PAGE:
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Secularism: Atheists, Agnostics & the Non-religious; Part 1

In our modern world with vast and instant forms of communications, resources and views; it is very important to understand the definitions of words that are discussed and that affect the topic of conversation.  This three part report will look at certain definitions, why they are grouped in secularism, and statistics in Part 1.  Then Part 2 explores the agendas and changes made to public schools and organizations; and affects to government policy.

Definitions (1828 Webster’s Dictionary; Oxford and Cambridge Dictionaries)

Agnostic:  A person who believes that nothing is known or can be known of the existence or nature of God…  In a non-religious context having a doubtful or non-committal attitude… Mid 19th century origin from a-‘not’ + gnostic (relating to mystical knowledge).

Atheist:  One who disbelieves the existence of a God, or Supreme intelligent Being.

Atheism:  Disbelief or lack of belief in the existence of God or gods.  Origin from late 16th century: from French athéisme, from Greek atheos, from a-‘without’ + theos ‘god.’

Christian:  1. A believer in the religion of Christ. 2. A professor of belief in the religion of Christ.  3. A real disciple of Christ; one who believes in the truth of the Christian religion, and studies to follow the example, and obey the precepts, of Christ… belonging to the religion of Christ…

Christianity:  The religion based on the person and teachings of Jesus Christ.  Middle English: from Old French crestiente, from crestien ‘Christian’, influenced by late Latin christianitas, from Latin Christianus, from Christus ‘Christ’.

Non-religious:  Not relating to or believing in a religion.

Secular:  Latin secularis, from speculum, the world or an age.  1. Pertaining to the present world, or to things not spiritual or holy; relating to things not immediately or primarily respecting the soul, but the body; worldly.  The secular concerns of life respect making provision for the support of life, the preservation of health, the temporal prosperity of men, of states, etc.  Secular power is that which …governs the temporal affairs of men, the civil or political power; and is contradistinguished from spiritual or ecclesiastical power… Not connected with religious or spiritual matters.  Used in Christian Latin to mean ‘the world’ as opposed to the Church.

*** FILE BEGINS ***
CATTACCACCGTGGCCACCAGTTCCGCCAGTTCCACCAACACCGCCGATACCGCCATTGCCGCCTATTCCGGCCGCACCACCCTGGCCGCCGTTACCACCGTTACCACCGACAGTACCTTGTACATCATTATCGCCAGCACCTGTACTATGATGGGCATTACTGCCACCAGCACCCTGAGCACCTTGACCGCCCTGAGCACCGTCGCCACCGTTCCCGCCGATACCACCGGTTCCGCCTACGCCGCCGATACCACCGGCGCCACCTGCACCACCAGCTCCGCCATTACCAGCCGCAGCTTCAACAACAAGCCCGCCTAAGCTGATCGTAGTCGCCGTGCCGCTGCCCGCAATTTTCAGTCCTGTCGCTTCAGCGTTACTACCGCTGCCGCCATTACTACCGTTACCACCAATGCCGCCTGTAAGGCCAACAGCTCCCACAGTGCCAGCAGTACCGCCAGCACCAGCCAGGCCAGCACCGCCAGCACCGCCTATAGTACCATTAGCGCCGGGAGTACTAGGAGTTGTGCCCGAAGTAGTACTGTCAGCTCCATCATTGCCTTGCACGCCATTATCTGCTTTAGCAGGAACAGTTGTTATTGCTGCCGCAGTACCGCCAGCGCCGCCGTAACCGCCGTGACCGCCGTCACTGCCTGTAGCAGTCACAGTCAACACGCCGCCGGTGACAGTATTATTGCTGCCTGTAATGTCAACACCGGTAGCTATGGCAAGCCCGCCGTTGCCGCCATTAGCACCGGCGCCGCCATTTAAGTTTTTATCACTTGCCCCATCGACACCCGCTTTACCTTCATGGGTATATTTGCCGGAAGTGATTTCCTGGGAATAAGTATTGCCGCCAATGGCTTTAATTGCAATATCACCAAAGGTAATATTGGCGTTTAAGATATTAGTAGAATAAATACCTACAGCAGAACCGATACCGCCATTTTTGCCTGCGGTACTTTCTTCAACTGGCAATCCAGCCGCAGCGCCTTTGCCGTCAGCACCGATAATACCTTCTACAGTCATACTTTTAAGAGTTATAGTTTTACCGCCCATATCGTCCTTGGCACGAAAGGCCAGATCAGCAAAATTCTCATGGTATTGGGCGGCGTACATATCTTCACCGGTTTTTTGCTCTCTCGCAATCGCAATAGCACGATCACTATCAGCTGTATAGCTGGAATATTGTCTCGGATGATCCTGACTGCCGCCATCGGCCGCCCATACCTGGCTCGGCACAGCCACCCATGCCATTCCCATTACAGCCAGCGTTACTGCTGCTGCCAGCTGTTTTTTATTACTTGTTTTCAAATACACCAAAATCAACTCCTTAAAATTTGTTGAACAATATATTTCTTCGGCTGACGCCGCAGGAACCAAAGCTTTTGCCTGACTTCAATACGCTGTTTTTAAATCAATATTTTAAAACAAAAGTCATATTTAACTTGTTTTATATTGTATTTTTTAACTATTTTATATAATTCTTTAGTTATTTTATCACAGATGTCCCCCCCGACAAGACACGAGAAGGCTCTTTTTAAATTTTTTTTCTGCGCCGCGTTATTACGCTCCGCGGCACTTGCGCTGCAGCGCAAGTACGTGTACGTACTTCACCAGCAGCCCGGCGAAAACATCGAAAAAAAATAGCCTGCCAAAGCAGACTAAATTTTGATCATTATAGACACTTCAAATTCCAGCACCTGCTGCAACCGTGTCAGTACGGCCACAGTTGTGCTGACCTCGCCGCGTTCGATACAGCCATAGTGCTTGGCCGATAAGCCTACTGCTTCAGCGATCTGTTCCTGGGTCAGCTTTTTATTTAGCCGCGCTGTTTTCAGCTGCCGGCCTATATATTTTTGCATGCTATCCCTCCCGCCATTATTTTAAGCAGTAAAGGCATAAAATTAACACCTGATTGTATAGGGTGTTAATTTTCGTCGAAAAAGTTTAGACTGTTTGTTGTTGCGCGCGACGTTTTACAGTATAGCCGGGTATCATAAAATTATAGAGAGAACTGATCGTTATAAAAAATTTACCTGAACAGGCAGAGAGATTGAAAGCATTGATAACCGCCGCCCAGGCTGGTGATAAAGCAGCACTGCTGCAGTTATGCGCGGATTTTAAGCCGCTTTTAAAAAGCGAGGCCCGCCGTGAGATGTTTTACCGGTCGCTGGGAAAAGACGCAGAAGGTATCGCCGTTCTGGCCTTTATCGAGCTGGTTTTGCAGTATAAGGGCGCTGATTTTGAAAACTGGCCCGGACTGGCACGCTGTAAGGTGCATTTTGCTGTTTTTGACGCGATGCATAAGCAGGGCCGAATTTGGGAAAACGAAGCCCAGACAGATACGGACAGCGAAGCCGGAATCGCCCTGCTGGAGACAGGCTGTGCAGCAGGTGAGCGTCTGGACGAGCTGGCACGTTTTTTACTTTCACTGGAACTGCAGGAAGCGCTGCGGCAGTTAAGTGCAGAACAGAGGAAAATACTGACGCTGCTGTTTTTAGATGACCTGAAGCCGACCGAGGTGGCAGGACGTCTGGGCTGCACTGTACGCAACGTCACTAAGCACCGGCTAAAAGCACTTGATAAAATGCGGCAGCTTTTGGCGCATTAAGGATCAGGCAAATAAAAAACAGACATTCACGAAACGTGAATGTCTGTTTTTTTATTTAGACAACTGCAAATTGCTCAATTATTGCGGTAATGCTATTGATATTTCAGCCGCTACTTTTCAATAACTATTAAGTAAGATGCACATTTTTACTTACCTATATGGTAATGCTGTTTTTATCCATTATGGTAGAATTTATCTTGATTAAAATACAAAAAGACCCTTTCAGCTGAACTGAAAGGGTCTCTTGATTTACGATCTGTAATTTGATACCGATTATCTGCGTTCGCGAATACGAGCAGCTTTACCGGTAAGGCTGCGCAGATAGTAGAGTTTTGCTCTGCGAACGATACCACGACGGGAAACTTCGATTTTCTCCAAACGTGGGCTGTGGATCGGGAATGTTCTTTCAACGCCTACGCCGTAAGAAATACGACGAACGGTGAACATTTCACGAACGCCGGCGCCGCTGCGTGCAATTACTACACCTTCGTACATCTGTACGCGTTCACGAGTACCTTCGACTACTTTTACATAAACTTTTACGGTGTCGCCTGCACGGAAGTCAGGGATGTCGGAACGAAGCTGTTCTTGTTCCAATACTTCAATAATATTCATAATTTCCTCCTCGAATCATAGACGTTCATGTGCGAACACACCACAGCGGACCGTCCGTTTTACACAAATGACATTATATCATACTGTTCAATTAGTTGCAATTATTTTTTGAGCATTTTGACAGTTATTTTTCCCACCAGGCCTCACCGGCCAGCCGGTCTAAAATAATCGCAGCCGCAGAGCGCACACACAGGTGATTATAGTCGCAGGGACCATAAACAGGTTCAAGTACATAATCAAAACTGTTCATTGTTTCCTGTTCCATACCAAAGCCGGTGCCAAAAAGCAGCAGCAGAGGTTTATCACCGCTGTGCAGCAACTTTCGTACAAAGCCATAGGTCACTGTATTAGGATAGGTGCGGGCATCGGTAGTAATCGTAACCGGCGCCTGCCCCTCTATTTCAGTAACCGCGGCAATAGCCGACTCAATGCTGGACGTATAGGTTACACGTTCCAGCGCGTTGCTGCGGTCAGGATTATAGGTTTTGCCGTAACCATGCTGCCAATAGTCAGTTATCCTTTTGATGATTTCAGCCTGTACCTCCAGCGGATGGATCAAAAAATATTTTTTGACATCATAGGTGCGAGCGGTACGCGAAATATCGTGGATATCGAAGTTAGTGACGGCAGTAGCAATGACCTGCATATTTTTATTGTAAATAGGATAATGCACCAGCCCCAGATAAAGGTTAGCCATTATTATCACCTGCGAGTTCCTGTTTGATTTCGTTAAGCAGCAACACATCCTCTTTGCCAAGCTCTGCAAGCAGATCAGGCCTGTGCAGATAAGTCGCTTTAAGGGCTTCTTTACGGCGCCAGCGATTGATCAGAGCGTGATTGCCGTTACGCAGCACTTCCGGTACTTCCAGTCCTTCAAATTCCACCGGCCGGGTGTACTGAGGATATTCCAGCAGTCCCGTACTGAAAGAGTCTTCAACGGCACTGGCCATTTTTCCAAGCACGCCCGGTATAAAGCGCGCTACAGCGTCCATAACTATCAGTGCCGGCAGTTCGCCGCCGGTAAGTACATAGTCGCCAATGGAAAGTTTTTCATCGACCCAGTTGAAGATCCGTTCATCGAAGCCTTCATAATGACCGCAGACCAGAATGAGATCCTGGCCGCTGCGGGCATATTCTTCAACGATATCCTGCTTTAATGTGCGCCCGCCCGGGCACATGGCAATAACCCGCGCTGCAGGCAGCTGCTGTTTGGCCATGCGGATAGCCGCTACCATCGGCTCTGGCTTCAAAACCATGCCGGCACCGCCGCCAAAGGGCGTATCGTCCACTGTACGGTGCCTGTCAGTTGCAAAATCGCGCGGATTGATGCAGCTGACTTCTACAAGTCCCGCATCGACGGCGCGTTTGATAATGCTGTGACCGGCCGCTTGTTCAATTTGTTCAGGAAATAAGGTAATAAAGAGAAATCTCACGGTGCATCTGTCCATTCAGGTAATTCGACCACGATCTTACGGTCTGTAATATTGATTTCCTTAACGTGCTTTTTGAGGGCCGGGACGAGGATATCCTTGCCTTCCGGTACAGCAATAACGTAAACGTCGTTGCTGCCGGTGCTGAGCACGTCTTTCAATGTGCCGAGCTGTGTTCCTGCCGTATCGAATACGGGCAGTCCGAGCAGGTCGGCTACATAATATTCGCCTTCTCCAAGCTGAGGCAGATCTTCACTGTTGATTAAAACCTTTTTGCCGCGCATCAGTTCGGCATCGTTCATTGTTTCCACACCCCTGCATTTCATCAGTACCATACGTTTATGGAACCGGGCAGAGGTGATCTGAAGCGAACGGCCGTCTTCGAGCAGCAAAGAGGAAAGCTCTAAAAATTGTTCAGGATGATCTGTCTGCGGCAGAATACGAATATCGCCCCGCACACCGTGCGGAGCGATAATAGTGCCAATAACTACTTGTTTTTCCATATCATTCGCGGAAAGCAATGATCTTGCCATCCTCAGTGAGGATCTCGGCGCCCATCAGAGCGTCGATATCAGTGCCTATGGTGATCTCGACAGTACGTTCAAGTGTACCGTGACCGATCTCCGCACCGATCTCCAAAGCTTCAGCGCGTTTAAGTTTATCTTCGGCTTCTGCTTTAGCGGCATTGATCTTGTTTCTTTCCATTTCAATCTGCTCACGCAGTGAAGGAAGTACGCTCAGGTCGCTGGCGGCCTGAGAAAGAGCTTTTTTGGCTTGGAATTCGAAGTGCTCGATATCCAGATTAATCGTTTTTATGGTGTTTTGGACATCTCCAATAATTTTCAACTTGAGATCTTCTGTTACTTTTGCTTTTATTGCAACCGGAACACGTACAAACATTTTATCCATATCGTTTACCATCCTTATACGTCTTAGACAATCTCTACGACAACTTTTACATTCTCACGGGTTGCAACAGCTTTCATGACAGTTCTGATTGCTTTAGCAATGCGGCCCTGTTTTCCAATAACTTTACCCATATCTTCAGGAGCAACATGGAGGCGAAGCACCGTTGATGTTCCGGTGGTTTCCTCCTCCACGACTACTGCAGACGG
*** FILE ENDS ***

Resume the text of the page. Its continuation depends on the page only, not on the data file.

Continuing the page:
Secular humanism:  A set of beliefs that emphasize the importance of reason and of people rather than religion.

Secularize:  When something is secularized, religious influence, power or control is removed from it.

Secularizing:  Converting from regular or monastic to secular.

Secularism:  The principle of separation of the state from religious institutions.  The belief that religion should not be involved with the ordinary social and political activates of a country.

Why Atheists, Agnostics & Non-religious are grouped with Secularism?

There are several reasons why atheists, agnostics and non-religious are and should be grouped under the universal heading of secularism or secularists.  In the most practical or general sense, they all denied faith or belief in the Lord God Almighty, Creator of the Universe; and in the Lord Jesus Christ, the Word and Son of God.  “In the beginning was the Word, and the Word was with God, and the Word was God… All things were made through Him… In Him was life, and the life was the light of men.  And the light (Word and Spirit of God) shines in the darkness, and the darkness comprehends it not… He (Jesus Christ; the Light) was in the world, and the world was made through Him, and the world did not know Him… and did not receive Him… The Light has come into the world, and men loved darkness rather than light… (Gospel of John; from chapter 1 and 3).“  Thus, they are part of the ‘world’ or ‘worldly’ who ‘do not know’ and or reject Christ (Christianity).